‘You feel that when the music stops you’re always left without a chair’ – Hoorahland
We all inhabit Hoorahland.
It’s the great bemusement park in your head and what Walt would have wanted. We never leave. Trapped by its turnstiles, looping the loop of uncertainty for eternity or, at least, until the Chessington World of Dementia kicks in and brings blissful release.
Oh, and Jello Biafra duets with The Shend on Now The Magic Has Gone, a song about two ageing theatre queens whose everlasting love has tragically fragmented into a thousand shards of bitter hate. It’s a tango.
After 43 years, Hoorahland is The Cravats totally in control of where they want to be sonically. A polished progression from 2017’s critically aclaimed Dustbin of Sound album.
Twelve Carollian compositions chronicling the view from Shend’s brain laid like a sumptious set of doilies upon the sax-riddled, bass-laden engine that Biscuits, 91, Garstang and Naan have whittled.
It’s an intricate Dada Vinci design for the dysfunctional dodgems in which we nervously perch as they bounce off the buffers and each other while we fumble frantically for the imaginary steering wheel.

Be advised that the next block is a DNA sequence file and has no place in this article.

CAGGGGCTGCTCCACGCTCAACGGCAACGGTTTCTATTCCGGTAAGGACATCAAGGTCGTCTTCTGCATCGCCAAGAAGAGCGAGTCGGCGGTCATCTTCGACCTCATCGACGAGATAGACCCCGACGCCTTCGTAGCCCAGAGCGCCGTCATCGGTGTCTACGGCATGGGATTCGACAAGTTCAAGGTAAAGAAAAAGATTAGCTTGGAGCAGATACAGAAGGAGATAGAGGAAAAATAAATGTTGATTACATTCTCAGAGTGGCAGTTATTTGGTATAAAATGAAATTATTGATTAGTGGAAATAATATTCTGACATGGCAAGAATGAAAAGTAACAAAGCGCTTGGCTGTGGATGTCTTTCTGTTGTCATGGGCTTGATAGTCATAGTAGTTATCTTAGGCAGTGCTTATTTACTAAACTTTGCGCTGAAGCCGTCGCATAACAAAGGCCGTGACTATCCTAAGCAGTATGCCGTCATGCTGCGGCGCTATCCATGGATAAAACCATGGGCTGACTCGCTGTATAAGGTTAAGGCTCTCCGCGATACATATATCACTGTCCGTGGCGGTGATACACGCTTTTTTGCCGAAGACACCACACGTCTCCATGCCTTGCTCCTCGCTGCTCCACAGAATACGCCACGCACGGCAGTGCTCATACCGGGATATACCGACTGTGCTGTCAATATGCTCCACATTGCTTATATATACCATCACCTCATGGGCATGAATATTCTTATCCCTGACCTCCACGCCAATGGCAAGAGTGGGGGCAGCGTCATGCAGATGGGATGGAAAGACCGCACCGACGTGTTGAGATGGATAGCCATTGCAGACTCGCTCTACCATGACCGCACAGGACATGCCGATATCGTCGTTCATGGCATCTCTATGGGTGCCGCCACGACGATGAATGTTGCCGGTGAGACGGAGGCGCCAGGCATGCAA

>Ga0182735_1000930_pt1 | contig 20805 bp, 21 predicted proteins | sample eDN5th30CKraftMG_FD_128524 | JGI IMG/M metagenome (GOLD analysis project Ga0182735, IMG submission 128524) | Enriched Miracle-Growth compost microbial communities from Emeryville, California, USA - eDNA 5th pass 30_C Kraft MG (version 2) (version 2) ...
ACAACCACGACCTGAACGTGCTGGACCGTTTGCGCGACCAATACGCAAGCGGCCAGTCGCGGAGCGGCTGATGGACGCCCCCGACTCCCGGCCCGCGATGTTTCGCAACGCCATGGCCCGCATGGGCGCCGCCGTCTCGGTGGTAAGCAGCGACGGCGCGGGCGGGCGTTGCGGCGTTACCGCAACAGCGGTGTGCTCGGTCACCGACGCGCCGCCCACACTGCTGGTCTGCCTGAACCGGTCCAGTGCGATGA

Without employing too many cliched Theme Park music metaphors such as ‘white knuckle roller coaster ride’ and ‘spinning teacups of terror’ what do we get?
Apart from last year’s single Shy and Good For You which were championed on the wireless by Gideon Coe, Marc Riley and Henry Rollins amongst others, there are ten other opuses covering everything from the lack of god, Austin Allegros and granny’s faded jeans to tight fitting jar lids, grouted portholes in Cartel submersibles and Bryan May’s shirt.
Plus, of course, that duet with Jello.
As I said we all inhabit Hoorahland but it’s not about the rides, it’s more about the view from the queue.
And no, it’s not a ruddy concept album . . . although the definition of ‘concept’ is ‘an abstract idea’ and as The Cravats have been as abstract as fuck for 43 years then maybe it is.
Whenever I start to feel important, I think ‘well, I never did much for The Cravats and I didn’t stop Toyah.’ – JOHN PEEL
Great to hear a saxophonist playing riffs . . . This group are vicious in their intent, yet relaxed taste abounds. – MARK E. SMITH
One of the greatest bands in the history of music. – HENRY ROLLINS
A listening experience akin to being hit over the head with a saxophone while an incredibly clever anarchist autodidact shouts in your face – STEWART LEE
The Cravats are: The Shend – Vocals, Svor Naan – Saxophone & Clarinet, Joe 91 – Bass, Rampton Garstang – Drums, Viscount Biscuits – Guitar